Corporations have been sitting on record amounts of cash for years thanks to the Bush administration tax cuts.
But they haven’t invested in new plant, equipment and jobs, as supply-side advocates predicted, for one simple reason–lack of demand.
While corporate profits have skyrocketed, the wages of average Americans have been stagnant for almost as long, cutting into their buying power and dampening demand for new goods and services.
Without rising demand to lift profits and stock prices, corporate chief executives have been using excess cash to buyback stock or to buy other companies.
That makes the balance sheet look good–profits are spread over fewer shares–but does nothing for the economy. In fact, acquisitions tend to lead to job cuts.
But the moves fatten CEO paychecks because their compensation is often tied to stock performance. With a new tidal wave of cash about to break, thanks to the Trump tax breaks, CEO’s simply plan to do more of the same.
Goldman Sachs, one of Wall Street’s leading investment banks, predicts in a new study that corporations will spend $780 million on stock buybacks in 2017, a 30 percent increase over this year.
In contrast, spending on new plants and equipment is expected to rise just 6 percent and spending on research and development is expected to rise by 7 percent. Spending on acquisitions and dividends is expected to rise by 5 percent and 6 percent respectively.
“For only the second time in 20 years, buybacks will account for the largest share of total (Standard & Poor’s) 500 cash use,” the report says.
Driving the trend are Trump’s plans to enact a temporary tax break on offshore profits that are returned to the United States. That could saddle corporations with $2.6 trillion in excess cash next year, according to the study.
Right now, overseas profits are taxed at a 35 percent rate if returned to the United States. Instead, many corporations offshore the money in countries like Ireland, which has a 12.5 percent corporate tax rate.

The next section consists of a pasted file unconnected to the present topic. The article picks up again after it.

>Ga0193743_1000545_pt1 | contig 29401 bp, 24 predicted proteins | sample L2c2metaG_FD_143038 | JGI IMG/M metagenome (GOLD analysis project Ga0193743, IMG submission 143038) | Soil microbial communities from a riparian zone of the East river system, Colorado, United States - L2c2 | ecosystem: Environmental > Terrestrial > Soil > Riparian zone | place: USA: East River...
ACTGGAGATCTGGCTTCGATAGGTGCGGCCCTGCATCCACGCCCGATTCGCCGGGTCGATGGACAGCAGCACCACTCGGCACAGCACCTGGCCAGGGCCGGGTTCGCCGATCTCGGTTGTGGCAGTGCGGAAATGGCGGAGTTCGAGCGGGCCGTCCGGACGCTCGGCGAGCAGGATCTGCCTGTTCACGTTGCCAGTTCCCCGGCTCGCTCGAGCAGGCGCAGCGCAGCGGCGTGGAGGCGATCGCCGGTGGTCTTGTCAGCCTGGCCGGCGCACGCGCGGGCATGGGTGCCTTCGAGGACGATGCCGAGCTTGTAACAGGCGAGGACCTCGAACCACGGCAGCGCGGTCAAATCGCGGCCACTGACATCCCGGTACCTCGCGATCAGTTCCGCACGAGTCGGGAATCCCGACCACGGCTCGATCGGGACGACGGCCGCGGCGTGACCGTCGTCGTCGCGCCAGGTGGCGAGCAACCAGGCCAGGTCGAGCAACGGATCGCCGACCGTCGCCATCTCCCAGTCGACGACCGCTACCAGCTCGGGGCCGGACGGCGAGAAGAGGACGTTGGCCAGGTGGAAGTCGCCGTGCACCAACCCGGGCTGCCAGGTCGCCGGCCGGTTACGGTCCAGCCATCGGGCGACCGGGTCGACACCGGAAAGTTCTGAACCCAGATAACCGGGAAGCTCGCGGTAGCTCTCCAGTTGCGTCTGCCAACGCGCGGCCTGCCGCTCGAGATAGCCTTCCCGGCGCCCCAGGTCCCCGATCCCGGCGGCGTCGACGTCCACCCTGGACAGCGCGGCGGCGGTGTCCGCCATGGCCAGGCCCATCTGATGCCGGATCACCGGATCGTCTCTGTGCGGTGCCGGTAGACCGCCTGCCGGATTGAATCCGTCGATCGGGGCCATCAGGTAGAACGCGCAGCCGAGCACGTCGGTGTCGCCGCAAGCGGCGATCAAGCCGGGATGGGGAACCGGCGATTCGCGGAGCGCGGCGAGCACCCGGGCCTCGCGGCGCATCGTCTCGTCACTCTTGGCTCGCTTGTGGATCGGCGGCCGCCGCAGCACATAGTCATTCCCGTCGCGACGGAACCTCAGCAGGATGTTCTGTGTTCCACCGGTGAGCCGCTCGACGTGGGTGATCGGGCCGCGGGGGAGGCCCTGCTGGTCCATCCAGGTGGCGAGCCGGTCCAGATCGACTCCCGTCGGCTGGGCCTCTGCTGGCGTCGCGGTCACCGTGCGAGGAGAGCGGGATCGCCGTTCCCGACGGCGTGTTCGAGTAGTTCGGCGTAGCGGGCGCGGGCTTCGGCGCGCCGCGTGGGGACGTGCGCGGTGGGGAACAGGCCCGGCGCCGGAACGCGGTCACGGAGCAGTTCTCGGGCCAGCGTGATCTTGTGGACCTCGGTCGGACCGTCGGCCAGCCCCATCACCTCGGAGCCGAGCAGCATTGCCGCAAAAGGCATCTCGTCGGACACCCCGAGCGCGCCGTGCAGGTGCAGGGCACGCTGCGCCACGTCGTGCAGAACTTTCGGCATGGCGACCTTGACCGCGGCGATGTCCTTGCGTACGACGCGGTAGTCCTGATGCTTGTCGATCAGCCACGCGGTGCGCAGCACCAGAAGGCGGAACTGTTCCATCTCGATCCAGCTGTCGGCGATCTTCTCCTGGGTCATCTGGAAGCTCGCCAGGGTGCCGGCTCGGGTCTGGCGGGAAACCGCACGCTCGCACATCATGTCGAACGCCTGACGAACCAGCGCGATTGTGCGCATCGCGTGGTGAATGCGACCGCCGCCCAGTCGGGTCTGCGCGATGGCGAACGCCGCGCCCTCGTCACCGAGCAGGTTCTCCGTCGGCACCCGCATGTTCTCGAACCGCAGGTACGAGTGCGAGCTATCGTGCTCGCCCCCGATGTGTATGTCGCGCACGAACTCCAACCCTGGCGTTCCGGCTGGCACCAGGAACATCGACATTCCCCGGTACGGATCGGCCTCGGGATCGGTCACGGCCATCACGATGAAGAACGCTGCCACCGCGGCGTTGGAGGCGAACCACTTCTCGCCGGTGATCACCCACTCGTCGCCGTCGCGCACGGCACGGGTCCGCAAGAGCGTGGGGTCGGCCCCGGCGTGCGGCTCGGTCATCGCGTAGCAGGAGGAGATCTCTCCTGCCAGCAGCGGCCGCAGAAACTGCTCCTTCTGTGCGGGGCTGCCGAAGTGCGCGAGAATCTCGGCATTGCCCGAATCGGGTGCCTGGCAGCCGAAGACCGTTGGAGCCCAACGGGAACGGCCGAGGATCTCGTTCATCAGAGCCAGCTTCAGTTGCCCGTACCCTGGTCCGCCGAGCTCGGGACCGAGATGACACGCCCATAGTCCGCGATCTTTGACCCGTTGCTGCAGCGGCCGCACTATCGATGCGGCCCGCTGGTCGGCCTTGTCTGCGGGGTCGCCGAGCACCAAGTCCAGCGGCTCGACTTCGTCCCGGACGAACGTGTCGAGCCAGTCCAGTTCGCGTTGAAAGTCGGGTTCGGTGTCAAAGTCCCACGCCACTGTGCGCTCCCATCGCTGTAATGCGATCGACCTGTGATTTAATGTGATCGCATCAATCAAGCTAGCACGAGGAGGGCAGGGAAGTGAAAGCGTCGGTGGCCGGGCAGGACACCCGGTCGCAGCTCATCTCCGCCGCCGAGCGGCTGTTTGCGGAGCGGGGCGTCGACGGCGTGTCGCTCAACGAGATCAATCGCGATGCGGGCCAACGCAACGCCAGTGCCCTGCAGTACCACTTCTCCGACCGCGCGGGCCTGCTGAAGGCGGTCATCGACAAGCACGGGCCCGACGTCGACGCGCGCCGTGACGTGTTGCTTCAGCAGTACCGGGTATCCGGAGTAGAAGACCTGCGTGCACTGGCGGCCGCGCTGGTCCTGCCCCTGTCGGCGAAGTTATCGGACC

Under one House Republican plan, the tax rate on overseas profits returned to the United States would be lowered to 8.75 percent.
During the campaign, Trump proposed lowering the corporate tax rate to 15 percent and reducing taxes on foreign profits to 10 percent, according to the Tax Policy Center, an arm of the Urban Institute and Brookings Institution.
The lion’s share of that amount is expected to be spent on stock buybacks, predicts Goldman’s chief U.S. equity strategist David Kostin, who co-authored the study.
In all, Goldman predicts corporations will take advantage of the one-time tax break to repatriate $200 billion from overseas accounts. But that will still leave more than $800 billion outside the reach of U.S. tax laws.
Trump is counting on his massive tax cuts, aimed mostly at the nation’s corporations and richest households to jump start the economy and lead to an average growth rate of 4 percent a year to ward of a massive spike in the deficit.
But like two previous efforts at “trickle down economics,” during the Reagan and Bush administrations, the rich will get richer while everyone else will slide further down the economic ladder.